Sunday, June 29, 2008

New Hampshire Comfort

We're fortunate that the severe weather spared us for the most part except for some severe storms in the urban Boston area. This weekend is rainy, overcast, and cool, but our gardens are thriving with the regular watering from above.

Today is an unscheduled day for me. My to-do list from a month ago is largely complete and I'm reluctant to start a new list. I woke at 5:00 AM today, but lingered in bed until 6:30 when I couldn't handle it anymore and I started my day. So in this limbo time between waking and waiting for my greater family to be available socially, I feel like writing. I don't have any discrete or concrete ideas, but yet I write.

A year ago, I most likely blogged from Brooklyn where the newness and excitement were fresh and vivid. I often wish that the thrill could continue, but I also know that the gnawing sense of lonliness in Brooklyn would not be good for me. Because in the steel, bricks, and mortar of Brooklyn, I would pine for quiet comfort, but here I simply look out my window and marvel at the dew-heavy grass bending with ripe, purple grass-seed. Comfort.

Yesterday, my nieces spent the afternoon here and I got another sip of the elixir of having a family, and I also felt the encroaching weariness of tending to the relentless needs of dependent children. My brother-in-law and sister spent the afternoon grazing on the greener grass of time without kids, and I grazed on the greener grass of having children around.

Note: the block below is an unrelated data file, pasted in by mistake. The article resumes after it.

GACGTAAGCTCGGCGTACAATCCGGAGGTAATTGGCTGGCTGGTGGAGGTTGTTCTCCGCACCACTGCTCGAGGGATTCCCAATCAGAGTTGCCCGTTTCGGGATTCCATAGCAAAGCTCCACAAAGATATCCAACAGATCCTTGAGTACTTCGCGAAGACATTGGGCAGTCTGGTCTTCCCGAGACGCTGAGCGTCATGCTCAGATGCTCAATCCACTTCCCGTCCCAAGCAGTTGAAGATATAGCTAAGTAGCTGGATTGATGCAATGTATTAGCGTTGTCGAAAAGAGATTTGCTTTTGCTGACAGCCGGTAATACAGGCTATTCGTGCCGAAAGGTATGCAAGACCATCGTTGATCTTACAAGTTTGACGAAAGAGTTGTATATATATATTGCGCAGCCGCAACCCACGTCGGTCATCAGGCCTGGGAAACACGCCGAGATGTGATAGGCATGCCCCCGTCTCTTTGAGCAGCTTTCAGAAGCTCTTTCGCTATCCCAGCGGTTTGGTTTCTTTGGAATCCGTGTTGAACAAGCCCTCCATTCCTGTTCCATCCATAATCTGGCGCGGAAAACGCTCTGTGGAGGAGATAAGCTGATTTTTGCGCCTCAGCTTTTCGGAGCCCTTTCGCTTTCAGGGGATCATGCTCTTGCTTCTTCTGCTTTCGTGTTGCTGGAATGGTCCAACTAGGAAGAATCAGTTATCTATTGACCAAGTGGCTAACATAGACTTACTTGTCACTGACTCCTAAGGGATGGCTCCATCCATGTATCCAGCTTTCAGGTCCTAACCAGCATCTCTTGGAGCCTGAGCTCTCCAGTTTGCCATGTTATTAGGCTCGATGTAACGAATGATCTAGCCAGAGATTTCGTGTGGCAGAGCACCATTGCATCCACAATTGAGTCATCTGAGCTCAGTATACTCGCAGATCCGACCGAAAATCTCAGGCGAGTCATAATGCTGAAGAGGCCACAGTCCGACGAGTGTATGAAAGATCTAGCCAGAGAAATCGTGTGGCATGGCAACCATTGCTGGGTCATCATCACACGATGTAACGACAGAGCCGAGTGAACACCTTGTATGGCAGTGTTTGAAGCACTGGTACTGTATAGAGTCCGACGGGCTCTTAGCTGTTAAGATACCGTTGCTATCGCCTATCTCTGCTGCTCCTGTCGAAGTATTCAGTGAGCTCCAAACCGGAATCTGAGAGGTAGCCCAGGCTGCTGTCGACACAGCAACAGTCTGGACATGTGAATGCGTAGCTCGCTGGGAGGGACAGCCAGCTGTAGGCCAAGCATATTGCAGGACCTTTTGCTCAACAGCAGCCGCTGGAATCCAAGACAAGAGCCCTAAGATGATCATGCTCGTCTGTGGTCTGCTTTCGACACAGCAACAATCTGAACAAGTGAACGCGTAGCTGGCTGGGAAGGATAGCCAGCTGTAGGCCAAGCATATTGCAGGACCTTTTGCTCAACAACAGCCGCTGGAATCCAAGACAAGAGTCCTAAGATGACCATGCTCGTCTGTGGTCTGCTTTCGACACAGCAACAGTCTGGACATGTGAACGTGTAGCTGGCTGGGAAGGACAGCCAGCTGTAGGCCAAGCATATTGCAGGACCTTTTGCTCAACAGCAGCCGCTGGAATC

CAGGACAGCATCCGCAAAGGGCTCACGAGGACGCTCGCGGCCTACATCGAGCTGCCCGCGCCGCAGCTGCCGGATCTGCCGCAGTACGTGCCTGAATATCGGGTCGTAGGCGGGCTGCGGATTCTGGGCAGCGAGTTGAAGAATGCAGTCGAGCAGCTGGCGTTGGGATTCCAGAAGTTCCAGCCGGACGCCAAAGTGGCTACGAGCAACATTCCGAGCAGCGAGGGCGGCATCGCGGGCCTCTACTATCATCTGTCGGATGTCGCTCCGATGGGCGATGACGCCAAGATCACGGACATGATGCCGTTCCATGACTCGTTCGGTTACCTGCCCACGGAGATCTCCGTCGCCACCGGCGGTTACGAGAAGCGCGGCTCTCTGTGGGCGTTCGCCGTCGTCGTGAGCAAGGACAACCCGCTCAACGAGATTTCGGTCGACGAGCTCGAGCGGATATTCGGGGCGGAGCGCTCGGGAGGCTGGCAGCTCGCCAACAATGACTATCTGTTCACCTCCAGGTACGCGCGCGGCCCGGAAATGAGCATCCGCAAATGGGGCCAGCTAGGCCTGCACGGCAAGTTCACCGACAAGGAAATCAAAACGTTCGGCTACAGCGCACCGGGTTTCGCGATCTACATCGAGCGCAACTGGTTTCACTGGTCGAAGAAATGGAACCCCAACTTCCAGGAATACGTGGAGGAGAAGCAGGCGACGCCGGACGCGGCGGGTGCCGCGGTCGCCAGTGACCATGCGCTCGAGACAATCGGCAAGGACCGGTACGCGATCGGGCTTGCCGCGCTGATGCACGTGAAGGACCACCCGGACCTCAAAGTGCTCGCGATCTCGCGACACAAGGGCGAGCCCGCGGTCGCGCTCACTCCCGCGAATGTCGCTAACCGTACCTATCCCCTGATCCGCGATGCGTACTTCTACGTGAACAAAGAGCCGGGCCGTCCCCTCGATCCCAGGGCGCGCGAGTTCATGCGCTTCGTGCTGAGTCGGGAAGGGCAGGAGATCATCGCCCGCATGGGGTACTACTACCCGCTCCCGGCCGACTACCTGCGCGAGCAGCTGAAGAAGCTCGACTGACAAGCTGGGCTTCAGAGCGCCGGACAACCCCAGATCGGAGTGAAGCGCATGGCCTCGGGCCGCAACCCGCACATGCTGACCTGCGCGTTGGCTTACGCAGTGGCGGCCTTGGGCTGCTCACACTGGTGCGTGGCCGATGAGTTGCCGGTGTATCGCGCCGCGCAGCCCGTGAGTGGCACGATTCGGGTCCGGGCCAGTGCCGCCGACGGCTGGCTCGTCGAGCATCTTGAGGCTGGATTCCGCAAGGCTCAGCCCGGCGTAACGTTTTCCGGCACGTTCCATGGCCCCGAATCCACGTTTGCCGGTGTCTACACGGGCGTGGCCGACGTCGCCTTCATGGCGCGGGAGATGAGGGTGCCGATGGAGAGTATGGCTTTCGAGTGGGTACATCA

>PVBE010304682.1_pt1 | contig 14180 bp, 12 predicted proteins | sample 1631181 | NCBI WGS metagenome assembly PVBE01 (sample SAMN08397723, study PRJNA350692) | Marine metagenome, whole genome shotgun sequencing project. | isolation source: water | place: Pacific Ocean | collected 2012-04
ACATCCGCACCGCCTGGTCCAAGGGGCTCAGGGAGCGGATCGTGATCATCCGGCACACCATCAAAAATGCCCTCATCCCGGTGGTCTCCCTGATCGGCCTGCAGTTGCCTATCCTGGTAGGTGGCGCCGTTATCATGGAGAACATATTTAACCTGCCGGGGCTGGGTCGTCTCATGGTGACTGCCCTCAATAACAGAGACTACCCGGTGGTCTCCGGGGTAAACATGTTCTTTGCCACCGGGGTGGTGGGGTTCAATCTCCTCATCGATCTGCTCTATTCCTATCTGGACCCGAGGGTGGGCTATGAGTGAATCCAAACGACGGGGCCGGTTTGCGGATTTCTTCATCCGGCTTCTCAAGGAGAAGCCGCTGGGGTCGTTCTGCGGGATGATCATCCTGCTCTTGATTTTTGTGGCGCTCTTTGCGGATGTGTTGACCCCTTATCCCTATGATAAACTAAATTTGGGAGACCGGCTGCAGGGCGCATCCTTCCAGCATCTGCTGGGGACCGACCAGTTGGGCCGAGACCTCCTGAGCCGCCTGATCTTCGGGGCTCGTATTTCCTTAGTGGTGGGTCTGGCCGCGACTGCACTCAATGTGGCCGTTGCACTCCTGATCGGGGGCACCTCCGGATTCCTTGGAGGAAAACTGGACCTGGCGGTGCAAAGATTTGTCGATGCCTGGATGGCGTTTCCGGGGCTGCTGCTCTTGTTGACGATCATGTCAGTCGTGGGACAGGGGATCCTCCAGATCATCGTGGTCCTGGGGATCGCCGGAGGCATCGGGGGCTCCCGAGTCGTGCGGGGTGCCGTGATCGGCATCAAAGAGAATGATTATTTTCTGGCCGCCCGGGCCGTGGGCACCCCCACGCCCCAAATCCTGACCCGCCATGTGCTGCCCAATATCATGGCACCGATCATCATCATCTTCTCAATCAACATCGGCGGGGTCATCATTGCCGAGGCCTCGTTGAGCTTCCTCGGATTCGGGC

We did cool things.

We picked peas from Edwin's garden. We watched a little TV at his house and afterwards they pointed out potato bugs that I picked and we fed to my hens. We watched the little chicks for a while and fed them worms. We picked lettuce, beet greens, and swiss chard from my meager gardens, washing and drying the leafy greens for supper. Inside my house, we baked cornbread and a cake from a box. I prepared two types of macaroni and cheese and we mixed them together and discussed how it tasted.

My niece discovered my jelly samples given to my by a first cousin, so we debated the merits of spicey apple jelly versus wanda lime mango preserve (or something like that). Eventually we spread two flavors on cornbread and futher discussed the merits of the jellies. The same niece continued her discovery of an expander worn in her top palate.


A chick-a-dee just went into my eldest niece's birdhouse. There has been a fierce, non-stop bird battle recently because the house wrens are defending their turf from the inward migration of chick-a-dees. All four houses are hot properties and I watch birds flitter around testing each house one by one.

My television has been off for nearly a month, only on during Betsey's visit while we watched an episode of FireFly. Today I am tempted to turn it on, but that would require hooking up the powered antenna and even though episodes of The Three Stooges are a strong draw, I'll do without (or I could walk to Edwin's to watch TV).

Something unexpected happened in my experiment without television. I hear better. Recently on a prior weekend, I heard something so I looked to my left through the picture window. Nothing. I waited. Two turkey hens emerged and walked the line of the split rail fence towards Edwin's house.

It's easy now to hear the mailman approach and open my mail box. I hear other animals moving through the field or brush along the road. Maybe it's not that I hear better, but I know what normal is without the piped in cacophony of regular media.

Just now, I see a house wren pause on the fourth birdhouse and call out a message, as if she is saying 'Ok you chick-a-dees, take note of this skirmish in our epic battle for property. I ~landed~ here on the house. Oh wait, a worm. I better fly off and eat it.' As she flies away.

I know what normal sounds like because my windows are wide open in all but the most severe weather. The differences are easier to detect. As I wrote earlier, this is comfort to integrate myself here into nature and dwell on the mid-crest of a hill in southern NH.